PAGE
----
Our strong recommendation would be to set the standby altimeter to local QNH for departure and then to the arrival airport QNH as soon as the weather has been obtained. There is little merit in resetting the standby altimeter to RPS in the short airways cruises flown on an IRT.

In the descent we see little or no cross-checking of the altimeters in order to confirm serviceability and correct settings. Frequently the standby altimeter is not reset until the Initial Approach Checks and then only lip-service is paid to the requirement to cross-check the altimeters.

EFIS equipped aircraft normally have the facility to select ‘Std Baro’ instead of just dialing 1013 hPa. Not only is this more accurate, but when the Transition Alert feature is setup correctly on the G1000 it helps candidates to avoid making a level bust when climbing above transition altitude or, perhaps more importantly, when descending below the transition level . If the Transition Alert feature is set correctly, the baro readout will start to flash when climbing above the transition altitude if ‘Std Baro’ has not been selected on the altimeter. It is now generally the case that airline crews who have a ‘Std Baro’ selection on their altimeter will regard 1013 only as a QNH or RPS setting. See guidance for the use of the Baro Transition Alert feature of G1000,

Flashing indications in the cockpit are normally an indicator of error or failure and so should be avoided. If 1013 has been set and it starts to flash, adjusting the Baro scale by 1 hPa up and down will cancel the warning (once you’ve analysed the situation and checked for errors).

Radar Service.

In the UK a Traffic Service is the preferred service outside controlled airspace. Whilst a Deconfliction Service would give a potentially safer flight, it is unlikely that the destination would be reached within the endurance of the aeroplane due to all of the avoidance turns that would be required.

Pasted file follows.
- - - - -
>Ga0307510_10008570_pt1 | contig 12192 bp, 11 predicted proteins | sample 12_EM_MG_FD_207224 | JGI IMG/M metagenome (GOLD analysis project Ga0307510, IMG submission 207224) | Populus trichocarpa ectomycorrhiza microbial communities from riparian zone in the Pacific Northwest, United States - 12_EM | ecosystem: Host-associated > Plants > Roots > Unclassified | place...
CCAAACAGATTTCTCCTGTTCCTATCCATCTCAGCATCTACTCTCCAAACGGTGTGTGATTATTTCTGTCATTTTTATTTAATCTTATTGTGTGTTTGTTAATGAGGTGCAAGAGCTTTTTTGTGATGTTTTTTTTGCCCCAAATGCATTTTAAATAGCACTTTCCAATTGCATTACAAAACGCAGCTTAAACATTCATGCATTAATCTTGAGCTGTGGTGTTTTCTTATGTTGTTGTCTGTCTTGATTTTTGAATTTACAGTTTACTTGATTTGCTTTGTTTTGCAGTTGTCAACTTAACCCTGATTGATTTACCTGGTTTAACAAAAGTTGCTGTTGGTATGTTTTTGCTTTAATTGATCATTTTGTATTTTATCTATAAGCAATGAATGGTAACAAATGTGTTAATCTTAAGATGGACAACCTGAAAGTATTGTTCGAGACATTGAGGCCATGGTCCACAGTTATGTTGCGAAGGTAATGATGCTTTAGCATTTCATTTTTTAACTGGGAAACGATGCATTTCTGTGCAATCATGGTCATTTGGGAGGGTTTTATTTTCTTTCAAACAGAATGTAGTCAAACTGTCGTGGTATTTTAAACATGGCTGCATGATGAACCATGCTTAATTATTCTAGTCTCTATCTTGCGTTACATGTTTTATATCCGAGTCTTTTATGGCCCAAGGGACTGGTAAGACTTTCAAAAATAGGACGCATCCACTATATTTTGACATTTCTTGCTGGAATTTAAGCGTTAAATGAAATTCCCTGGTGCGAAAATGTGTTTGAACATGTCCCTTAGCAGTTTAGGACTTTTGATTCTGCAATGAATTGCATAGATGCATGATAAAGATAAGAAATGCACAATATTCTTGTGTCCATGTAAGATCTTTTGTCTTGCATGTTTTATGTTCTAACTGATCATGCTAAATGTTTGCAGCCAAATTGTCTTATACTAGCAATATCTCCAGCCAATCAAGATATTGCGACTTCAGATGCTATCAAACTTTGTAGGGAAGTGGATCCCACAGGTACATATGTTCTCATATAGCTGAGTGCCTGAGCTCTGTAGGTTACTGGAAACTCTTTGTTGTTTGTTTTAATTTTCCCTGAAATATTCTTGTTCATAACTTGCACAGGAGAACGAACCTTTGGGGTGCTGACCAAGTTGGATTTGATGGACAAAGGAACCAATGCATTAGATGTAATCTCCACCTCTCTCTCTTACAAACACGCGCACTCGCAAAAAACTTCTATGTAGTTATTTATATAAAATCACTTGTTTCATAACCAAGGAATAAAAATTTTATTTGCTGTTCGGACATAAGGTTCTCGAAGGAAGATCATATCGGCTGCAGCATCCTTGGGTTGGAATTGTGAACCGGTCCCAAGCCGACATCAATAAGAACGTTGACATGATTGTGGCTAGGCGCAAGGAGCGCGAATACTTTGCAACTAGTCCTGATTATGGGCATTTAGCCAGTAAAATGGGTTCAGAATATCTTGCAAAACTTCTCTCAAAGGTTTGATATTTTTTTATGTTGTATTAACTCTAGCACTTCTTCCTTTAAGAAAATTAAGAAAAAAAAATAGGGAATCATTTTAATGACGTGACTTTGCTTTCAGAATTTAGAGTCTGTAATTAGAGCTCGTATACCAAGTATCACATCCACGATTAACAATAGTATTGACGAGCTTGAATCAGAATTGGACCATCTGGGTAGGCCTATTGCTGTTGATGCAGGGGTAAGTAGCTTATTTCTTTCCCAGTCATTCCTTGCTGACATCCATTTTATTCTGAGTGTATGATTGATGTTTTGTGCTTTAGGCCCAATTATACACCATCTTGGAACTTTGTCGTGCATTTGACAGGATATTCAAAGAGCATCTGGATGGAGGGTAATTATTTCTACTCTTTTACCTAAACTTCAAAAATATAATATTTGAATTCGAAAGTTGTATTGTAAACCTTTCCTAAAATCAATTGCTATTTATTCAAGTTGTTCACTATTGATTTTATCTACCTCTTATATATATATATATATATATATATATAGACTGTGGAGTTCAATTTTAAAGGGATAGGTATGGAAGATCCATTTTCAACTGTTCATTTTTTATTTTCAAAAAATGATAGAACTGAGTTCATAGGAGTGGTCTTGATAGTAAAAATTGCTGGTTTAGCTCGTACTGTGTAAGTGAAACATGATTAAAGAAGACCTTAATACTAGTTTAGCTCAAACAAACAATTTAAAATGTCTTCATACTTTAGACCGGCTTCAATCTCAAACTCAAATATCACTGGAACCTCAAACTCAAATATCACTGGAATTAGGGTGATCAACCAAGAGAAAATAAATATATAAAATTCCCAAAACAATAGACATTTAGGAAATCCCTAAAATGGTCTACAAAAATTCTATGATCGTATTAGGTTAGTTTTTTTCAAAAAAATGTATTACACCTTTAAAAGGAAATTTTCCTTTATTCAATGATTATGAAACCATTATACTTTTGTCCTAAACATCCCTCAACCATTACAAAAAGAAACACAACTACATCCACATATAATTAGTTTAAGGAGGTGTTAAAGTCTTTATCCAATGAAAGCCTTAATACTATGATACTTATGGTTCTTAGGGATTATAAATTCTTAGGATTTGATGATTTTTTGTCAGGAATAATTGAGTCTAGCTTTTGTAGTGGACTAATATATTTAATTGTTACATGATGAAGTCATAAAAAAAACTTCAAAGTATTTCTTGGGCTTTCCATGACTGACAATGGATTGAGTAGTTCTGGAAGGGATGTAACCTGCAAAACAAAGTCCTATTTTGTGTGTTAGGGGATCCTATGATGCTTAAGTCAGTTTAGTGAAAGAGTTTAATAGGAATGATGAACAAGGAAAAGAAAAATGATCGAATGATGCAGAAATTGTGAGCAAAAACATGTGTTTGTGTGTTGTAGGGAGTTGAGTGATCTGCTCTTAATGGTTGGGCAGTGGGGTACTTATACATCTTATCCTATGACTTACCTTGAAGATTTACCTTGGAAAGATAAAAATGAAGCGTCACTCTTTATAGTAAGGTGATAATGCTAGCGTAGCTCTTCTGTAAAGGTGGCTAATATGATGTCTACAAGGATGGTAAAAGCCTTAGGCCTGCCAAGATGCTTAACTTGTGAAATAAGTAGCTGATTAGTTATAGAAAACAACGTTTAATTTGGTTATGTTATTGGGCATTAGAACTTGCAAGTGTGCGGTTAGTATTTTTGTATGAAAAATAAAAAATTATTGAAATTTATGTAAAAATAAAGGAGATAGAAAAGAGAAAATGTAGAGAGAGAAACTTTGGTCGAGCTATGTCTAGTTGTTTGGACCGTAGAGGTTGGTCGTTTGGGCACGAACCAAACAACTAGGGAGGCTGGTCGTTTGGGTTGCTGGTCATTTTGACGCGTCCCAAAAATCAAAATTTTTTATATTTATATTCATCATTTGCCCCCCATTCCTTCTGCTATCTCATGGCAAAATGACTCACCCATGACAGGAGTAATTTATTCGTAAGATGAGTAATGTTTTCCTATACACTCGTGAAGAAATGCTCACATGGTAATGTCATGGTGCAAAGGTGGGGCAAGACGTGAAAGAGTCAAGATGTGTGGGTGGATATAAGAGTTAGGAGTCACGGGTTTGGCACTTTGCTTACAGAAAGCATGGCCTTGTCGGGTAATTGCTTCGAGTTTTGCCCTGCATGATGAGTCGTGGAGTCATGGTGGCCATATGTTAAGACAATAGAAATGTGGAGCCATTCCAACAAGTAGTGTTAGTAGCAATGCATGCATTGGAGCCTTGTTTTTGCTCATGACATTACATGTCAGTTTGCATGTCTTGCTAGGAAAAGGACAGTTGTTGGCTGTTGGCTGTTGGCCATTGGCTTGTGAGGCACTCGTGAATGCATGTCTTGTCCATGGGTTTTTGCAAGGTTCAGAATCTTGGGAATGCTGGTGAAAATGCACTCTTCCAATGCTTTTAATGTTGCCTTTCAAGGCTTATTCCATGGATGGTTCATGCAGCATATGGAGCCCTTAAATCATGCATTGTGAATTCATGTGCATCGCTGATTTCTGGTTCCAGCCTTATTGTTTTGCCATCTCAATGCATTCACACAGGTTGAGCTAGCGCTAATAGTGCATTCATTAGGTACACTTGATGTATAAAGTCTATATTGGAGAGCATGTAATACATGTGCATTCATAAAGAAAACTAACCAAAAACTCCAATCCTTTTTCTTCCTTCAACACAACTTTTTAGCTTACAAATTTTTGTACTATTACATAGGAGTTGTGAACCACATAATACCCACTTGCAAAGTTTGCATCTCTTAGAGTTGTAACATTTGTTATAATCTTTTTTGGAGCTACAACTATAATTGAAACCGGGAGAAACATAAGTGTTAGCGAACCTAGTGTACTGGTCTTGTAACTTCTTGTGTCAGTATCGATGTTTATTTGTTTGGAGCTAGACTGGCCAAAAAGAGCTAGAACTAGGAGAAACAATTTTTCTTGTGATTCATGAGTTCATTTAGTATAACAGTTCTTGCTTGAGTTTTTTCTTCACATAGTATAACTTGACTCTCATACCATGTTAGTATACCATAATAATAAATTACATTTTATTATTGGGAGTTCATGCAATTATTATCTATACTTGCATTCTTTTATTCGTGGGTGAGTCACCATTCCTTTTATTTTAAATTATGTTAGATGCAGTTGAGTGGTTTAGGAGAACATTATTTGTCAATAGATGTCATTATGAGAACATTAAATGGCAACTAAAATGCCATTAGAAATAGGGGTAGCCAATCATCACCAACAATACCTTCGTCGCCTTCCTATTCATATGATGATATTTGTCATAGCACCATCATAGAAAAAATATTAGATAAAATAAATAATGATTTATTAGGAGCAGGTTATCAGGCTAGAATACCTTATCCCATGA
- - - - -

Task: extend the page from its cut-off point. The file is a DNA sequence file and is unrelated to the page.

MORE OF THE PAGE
With a Traffic Service, traffic information is given and it is up to the pilot to interpret the information, judge the hazard and react accordingly. On an IRT, if the traffic is unlikely to be a threat then a simple reply of “traffic not sighted” by the applicant is sufficient.

If the traffic is a potential threat then applicants should state this and ask the examiner if they are visual, pointing out or stating where the examiner needs to look.

If the examiner is confident that they will be able to spot the traffic then they will say so, otherwise the applicant must take the appropriate action, either by getting more detailed information from the radar unit or by initiating some form of vertical or horizontal avoidance.

Getting Ahead.

All of us teach students to use slack periods to get ahead of the game. However, some applicants are taking this to extremes. Trying to pick up an ATIS over 40 nm from the destination can lead to turning down the other box to hear the weather and then forgetting to turn it up again thus losing contact with their controlling agency. In addition, by the time we reach the destination, the weather code will often now have changed. Few applicants seem to know what to do about this – they have 2 choices: either to listen to the ATIS again or just say ask ATC what changes there are from the last to the current ATIS. Some applicants select their next navaid much too early, leading to a loss of current, relevant nav information.


A number of applicants are unaware of the need to use the ANT position when identifying an NDB in the air (not always necessary with a G1000). Not only does it provide a clear ident signal, but it also, when deselected, it proves that the needle has positively locked on to a beacon. The only occasion when the use of ANT is not sensible is during the confirmatory ID of the ADF during the outbound and inbound legs of an approach or departure procedure.

VOR ID Feature.

A surprising number of applicants have no idea why you need to select ‘ID’ on/off on the GNS430/G1000 or why you can pull the volume knob out on a Bendix King Nav box.

Remember that, in the Seneca V, should the auto-ident feature not work (as can often be the case for the ILS at Bournemouth RW08), the Nav signal must be aurally identified instead.

Morse Idents.

Applicants generally listen to the Morse idents for nav beacons but many don’t actually check the Morse they hear and will announce, for example, that NAV 1 is tuned to Daventry when it has in fact coded HON. Another applicant was stumped when Compton coded TST. At the very least, applicants should recognise the Morse code for TST.

G1000 – DME Ident.

Some applicants are unaware that they need to listen to the DME ident to confirm that they’ve tuned the correct beacon even when the VOR auto-ident is displayed at the top of the screen.